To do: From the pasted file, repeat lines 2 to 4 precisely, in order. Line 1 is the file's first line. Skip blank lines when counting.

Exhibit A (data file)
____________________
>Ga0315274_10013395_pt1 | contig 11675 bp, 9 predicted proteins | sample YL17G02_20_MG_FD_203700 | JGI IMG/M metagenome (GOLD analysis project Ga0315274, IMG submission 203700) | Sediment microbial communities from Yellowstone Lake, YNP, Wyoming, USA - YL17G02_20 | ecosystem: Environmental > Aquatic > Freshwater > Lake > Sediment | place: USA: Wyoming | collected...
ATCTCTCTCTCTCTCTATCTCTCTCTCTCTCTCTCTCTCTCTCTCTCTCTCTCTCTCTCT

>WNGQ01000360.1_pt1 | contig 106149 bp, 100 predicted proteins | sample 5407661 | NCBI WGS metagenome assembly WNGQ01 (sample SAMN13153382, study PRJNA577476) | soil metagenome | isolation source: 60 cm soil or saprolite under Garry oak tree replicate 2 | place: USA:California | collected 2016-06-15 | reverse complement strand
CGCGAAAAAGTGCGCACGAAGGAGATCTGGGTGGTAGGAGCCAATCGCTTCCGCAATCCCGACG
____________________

ATCTCTCTCTCTCTCTATCTCTCTCTCTCTCTCTCTCTCTCTCTCTCTCTCTCTCTCTCT

>WNGQ01000360.1_pt1 | contig 106149 bp, 100 predicted proteins | sample 5407661 | NCBI WGS metagenome assembly WNGQ01 (sample SAMN13153382, study PRJNA577476) | soil metagenome | isolation source: 60 cm soil or saprolite under Garry oak tree replicate 2 | place: USA:California | collected 2016-06-15 | reverse complement strand
CGCGAAAAAGTGCGCACGAAGGAGATCTGGGTGGTAGGAGCCAATCGCTTCCGCAATCCCGACG